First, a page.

>>137509850 Most anime that has any sort of intense scenes use obvious CGI these days, and it looks like ass. I do quite like the animation quality of those rare few modern anime that don't use excess CGI that are also animated at a proper framerate. It looks good, even if they've had to sacrifice some texture quality and shading to get it.
>>137510041 The issue isn't CGI, it's CGI that clashes with the 2d. Take Sentou Yousei Yukikaze: It's blatantly using 3dcgi, and looks amazing in doing so because they actually understood how to make it fit in.
What? You directly contradicted yourself right after trying to prove me wrong. Even recent anime with "good" production values has shit tier texturing and shading. I can't think of a recent (past five years) anime that has both more than two tone shading and textures onf the characters at the very least.
And the few times an anime does have those things, it turns out to be terrible fucking CG like >>137510041 said. It's downright painful.
>>137510426 You're right that CG can look pretty awesome when there's minimum effort to make it fit in. Usually this requires two things: 1) CG is NOT used for anybody human/humanoid. Anime hasn't reached the point where they can make these look anything but fucking hilariously terrible, and it's always obvious. This includes trying to "simplify" background characters by making them CG puppet clones. It's painful to see, and sticks out like a sore thumb every time.
2) not making any attempt to make the CG creations match the art style in use. In the image you posted, the plane looks very good (though I don't know how it would look in motion) largely because they not only made an attempt to not make the plane seem CG, but because they tried to matte the colors, add textures, and match the style designs used elsewhere.
Bad CG is mainly from laziness and shitty budget, but so many animators are fucking lazy so it's gotten a really bad rap.
>>137509624 The late 90es. Just before mass migration to digital production, the cell animation reached its peak of beauty. Still my favourite over latest stuff. (example: To Heart, Words Worth, Irresponsible Captain Tylor).
>>137511584 I also got BGC Vol 2 &3 at the same time as Dual. Turns out that was a bootleg too. Dangaioh vol 1, Yamamoto Yohko complete, and The Twelve kingdoms Vol 8 were normal dvds and were like $1-2 each so just sorta put together a sampler basket for shits and giggles.
>>137510100 This is a good thing. Try staring at your nose in a mirror for a little while. Once you start paying attention to it it looks really weird and awkward. It's better for noses to go unnoticed.
>muh shading >muh noses bodies in general are drawn much better these days. boobs are drawn with more complex and natural shapes, nipples are more detailed, hips and thighs are fatter, vagina bones are drawn, etc. only a tiny handful of ovas 20 years ago had the overall quality even shitty battle harems have today. just go back and look at screencaps from tenchi. girls have narrow hips, wide shoulders, simple dots for nipples, and generally undetailed bodies.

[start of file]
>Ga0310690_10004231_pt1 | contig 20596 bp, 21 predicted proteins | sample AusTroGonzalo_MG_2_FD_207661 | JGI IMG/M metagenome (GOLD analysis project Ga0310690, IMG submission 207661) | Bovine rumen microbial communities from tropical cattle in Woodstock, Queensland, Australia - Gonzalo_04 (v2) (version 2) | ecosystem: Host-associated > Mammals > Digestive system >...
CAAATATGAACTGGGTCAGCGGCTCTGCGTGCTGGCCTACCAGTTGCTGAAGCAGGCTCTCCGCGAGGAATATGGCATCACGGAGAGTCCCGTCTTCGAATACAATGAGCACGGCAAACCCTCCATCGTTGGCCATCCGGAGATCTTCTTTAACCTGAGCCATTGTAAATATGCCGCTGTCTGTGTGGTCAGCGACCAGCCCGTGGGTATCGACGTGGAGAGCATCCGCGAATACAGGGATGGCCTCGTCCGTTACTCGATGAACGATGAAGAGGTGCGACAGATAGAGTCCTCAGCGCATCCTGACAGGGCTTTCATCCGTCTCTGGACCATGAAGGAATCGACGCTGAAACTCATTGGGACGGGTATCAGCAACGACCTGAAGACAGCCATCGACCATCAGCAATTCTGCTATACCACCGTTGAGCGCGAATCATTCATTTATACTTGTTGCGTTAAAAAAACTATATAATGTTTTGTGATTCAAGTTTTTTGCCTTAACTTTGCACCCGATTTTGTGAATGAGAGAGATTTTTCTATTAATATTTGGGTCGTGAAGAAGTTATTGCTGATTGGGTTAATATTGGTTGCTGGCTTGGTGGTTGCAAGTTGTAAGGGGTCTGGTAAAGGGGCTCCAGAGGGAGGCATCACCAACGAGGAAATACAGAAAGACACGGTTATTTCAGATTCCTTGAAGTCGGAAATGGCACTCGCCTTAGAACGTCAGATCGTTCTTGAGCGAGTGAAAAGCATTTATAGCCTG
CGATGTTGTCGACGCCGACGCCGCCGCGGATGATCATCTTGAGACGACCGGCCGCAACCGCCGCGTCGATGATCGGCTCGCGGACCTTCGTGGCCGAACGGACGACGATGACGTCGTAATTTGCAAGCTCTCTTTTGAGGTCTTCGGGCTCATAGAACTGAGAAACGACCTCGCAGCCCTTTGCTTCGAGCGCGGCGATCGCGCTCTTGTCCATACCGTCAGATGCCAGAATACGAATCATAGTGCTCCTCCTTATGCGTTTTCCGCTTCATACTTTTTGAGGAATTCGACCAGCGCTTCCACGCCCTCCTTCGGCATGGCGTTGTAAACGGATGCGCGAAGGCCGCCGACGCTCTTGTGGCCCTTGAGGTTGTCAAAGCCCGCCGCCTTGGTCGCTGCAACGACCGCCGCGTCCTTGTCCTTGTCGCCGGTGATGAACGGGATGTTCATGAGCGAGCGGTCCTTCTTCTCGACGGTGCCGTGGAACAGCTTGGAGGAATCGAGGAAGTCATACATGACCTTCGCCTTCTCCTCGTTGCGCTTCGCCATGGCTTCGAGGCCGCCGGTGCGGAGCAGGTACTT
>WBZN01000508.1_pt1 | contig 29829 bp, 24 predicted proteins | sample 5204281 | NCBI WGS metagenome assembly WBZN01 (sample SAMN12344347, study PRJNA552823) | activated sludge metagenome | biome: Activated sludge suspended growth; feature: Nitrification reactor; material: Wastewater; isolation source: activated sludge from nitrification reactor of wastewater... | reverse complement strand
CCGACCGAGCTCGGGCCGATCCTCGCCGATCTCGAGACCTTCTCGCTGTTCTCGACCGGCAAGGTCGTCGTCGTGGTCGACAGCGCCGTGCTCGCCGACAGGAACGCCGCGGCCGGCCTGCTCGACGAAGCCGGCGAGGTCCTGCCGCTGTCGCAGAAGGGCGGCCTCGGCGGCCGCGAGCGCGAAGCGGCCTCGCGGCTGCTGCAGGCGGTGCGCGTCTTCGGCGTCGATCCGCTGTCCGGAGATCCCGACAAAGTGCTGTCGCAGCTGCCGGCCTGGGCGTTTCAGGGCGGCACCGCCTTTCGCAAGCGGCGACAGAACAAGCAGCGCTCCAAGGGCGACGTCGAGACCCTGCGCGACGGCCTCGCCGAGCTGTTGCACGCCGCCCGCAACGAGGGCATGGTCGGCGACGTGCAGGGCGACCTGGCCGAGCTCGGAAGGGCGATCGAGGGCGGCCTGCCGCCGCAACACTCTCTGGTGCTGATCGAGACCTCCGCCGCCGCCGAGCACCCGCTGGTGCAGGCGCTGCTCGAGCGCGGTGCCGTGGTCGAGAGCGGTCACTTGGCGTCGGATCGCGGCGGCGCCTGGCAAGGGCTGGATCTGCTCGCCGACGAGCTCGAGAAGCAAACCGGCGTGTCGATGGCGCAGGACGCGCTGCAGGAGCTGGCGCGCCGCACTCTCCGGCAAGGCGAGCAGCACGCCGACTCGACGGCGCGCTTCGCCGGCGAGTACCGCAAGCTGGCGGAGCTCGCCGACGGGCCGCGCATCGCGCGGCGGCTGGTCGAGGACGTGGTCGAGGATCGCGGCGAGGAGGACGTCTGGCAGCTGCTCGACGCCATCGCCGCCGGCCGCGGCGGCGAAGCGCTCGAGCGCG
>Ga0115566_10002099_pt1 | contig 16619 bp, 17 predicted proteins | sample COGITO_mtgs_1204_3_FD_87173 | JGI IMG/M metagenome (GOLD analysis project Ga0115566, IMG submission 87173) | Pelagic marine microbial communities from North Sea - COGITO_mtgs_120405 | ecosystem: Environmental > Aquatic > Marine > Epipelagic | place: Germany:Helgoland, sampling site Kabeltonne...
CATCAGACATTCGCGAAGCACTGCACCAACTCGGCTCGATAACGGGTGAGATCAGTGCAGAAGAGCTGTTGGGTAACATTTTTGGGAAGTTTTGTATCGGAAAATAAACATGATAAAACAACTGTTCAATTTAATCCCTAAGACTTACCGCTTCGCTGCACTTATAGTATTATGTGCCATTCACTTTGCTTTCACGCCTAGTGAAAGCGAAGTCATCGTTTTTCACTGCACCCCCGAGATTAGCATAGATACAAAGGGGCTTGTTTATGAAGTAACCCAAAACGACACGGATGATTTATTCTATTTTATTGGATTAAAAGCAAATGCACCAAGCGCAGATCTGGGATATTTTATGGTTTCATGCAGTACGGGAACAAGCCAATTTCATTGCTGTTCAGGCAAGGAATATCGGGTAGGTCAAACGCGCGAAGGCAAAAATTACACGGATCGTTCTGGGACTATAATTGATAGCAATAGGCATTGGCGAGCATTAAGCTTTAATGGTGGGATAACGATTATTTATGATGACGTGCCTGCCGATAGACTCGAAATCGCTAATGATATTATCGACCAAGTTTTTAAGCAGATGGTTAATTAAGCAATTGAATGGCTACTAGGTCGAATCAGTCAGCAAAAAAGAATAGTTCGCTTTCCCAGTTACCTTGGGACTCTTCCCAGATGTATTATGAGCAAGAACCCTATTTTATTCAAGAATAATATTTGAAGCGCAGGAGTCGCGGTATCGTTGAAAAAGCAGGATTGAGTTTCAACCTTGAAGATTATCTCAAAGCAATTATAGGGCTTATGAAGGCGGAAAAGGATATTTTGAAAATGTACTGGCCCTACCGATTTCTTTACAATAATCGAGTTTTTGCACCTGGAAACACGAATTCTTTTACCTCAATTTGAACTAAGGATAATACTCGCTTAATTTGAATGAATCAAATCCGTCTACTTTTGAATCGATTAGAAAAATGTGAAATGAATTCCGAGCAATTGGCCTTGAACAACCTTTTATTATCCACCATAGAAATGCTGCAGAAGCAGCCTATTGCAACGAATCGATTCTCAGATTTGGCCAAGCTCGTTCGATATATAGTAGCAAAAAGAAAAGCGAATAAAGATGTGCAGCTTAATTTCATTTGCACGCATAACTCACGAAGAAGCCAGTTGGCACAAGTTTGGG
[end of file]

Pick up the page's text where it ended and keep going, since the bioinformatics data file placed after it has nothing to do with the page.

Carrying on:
>>137509624 Each decade has its own merits, but i hate the transition era (from cell to digital) the most. At that point anime lost lots of its detail, because the industry seems not quite ready. Pic related.
When it comes to drawing cute girls, 2010's is the best to me. They look very clean and soft. The round iris and the almost removed lower eyelash makes them look energetic. I also like the soft shading and light colors, but in the next decade I would like to see 90's level dark colors and contrast of the shadows. like in Crest of the Stars to name an example.
>>137517811 We're not talking about animation though, that's where these threads always get derailed so let's avoid that. Anyway the Evangelion designs are not good examples because they were very organic to begin with, and are also only slightly updated 90's designs. I also would like to point out that I don't think anatomy has gotten better, they have only gotten better at catering to people's fetishes. You can easily tell by a glance, that an average animator 20-30 years ago had spent much more time studying real humans, and thus was better at drawing abstracted charicature versions as well. The faces pretty much always come down to taste, they've never been bad at that, but when people started to learn drawing by studying manga, and made derivatives of charicatures, you can tell how the general anatomy is no longer made abstract in any convincing way. For example, look at hands in anime today compared with 20 years ago. I don't mean to bash you, but I think you're focusing too much on fetish details like vagina bones.
>>137521001 >You can easily tell by a glance, that an average animator 20-30 years ago had spent much more time studying real humans This is actually bullshit. Specially considering we didn't have an unlimited supply of porn 3 decades ago.
>>137521174 They studied people in real life and used the general learning materials that would have been produced for traditional art. Once anime fans who learned only from studying anime and manga entered the industry, the poses and angles they could handle drawing convincingly dropped on average. This is what Miyazaki meant when he said young animators hate looking at real people. I'm not that big a fan of his, but he's right here.